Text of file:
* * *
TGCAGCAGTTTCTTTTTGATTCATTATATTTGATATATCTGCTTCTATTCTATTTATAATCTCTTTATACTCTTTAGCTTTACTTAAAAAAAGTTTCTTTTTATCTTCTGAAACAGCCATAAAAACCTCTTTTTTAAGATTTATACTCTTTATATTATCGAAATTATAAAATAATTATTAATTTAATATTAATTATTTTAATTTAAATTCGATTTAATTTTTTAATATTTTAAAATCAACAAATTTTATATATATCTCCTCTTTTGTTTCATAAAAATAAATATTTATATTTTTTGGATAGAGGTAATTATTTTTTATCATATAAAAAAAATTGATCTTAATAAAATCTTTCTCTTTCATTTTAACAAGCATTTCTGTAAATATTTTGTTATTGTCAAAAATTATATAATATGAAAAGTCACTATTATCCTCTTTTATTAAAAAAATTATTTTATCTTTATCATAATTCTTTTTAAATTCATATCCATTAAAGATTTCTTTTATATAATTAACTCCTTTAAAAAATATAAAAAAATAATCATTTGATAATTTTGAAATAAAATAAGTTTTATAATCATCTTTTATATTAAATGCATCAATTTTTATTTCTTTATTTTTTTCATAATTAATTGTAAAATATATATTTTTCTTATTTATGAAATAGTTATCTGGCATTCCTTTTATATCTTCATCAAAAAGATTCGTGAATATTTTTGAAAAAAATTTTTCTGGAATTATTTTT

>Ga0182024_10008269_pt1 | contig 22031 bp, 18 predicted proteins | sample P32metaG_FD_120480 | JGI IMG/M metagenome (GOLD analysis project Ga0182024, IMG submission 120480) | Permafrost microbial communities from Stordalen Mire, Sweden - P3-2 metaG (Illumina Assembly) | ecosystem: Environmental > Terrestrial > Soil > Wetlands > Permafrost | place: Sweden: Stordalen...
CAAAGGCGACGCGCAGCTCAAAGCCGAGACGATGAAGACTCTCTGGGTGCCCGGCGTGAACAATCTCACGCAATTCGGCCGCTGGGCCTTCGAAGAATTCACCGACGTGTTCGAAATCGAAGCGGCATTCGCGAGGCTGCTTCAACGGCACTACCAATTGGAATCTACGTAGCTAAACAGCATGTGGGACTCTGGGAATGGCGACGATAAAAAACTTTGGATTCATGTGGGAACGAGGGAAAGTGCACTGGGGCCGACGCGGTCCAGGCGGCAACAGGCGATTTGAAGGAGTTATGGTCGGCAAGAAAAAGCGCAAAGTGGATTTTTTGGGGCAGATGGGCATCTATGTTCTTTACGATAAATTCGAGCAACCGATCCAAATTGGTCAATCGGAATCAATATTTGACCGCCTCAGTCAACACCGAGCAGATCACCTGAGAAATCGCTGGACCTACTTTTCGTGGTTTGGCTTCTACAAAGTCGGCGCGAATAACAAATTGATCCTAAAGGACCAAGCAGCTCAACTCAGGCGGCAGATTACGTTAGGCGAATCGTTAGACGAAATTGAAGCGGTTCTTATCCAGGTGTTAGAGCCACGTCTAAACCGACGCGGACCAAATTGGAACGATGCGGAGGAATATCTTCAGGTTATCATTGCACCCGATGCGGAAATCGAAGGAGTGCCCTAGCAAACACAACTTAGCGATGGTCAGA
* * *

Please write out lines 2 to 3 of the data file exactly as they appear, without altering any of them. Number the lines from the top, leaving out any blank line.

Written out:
>Ga0182024_10008269_pt1 | contig 22031 bp, 18 predicted proteins | sample P32metaG_FD_120480 | JGI IMG/M metagenome (GOLD analysis project Ga0182024, IMG submission 120480) | Permafrost microbial communities from Stordalen Mire, Sweden - P3-2 metaG (Illumina Assembly) | ecosystem: Environmental > Terrestrial > Soil > Wetlands > Permafrost | place: Sweden: Stordalen...
CAAAGGCGACGCGCAGCTCAAAGCCGAGACGATGAAGACTCTCTGGGTGCCCGGCGTGAACAATCTCACGCAATTCGGCCGCTGGGCCTTCGAAGAATTCACCGACGTGTTCGAAATCGAAGCGGCATTCGCGAGGCTGCTTCAACGGCACTACCAATTGGAATCTACGTAGCTAAACAGCATGTGGGACTCTGGGAATGGCGACGATAAAAAACTTTGGATTCATGTGGGAACGAGGGAAAGTGCACTGGGGCCGACGCGGTCCAGGCGGCAACAGGCGATTTGAAGGAGTTATGGTCGGCAAGAAAAAGCGCAAAGTGGATTTTTTGGGGCAGATGGGCATCTATGTTCTTTACGATAAATTCGAGCAACCGATCCAAATTGGTCAATCGGAATCAATATTTGACCGCCTCAGTCAACACCGAGCAGATCACCTGAGAAATCGCTGGACCTACTTTTCGTGGTTTGGCTTCTACAAAGTCGGCGCGAATAACAAATTGATCCTAAAGGACCAAGCAGCTCAACTCAGGCGGCAGATTACGTTAGGCGAATCGTTAGACGAAATTGAAGCGGTTCTTATCCAGGTGTTAGAGCCACGTCTAAACCGACGCGGACCAAATTGGAACGATGCGGAGGAATATCTTCAGGTTATCATTGCACCCGATGCGGAAATCGAAGGAGTGCCCTAGCAAACACAACTTAGCGATGGTCAGA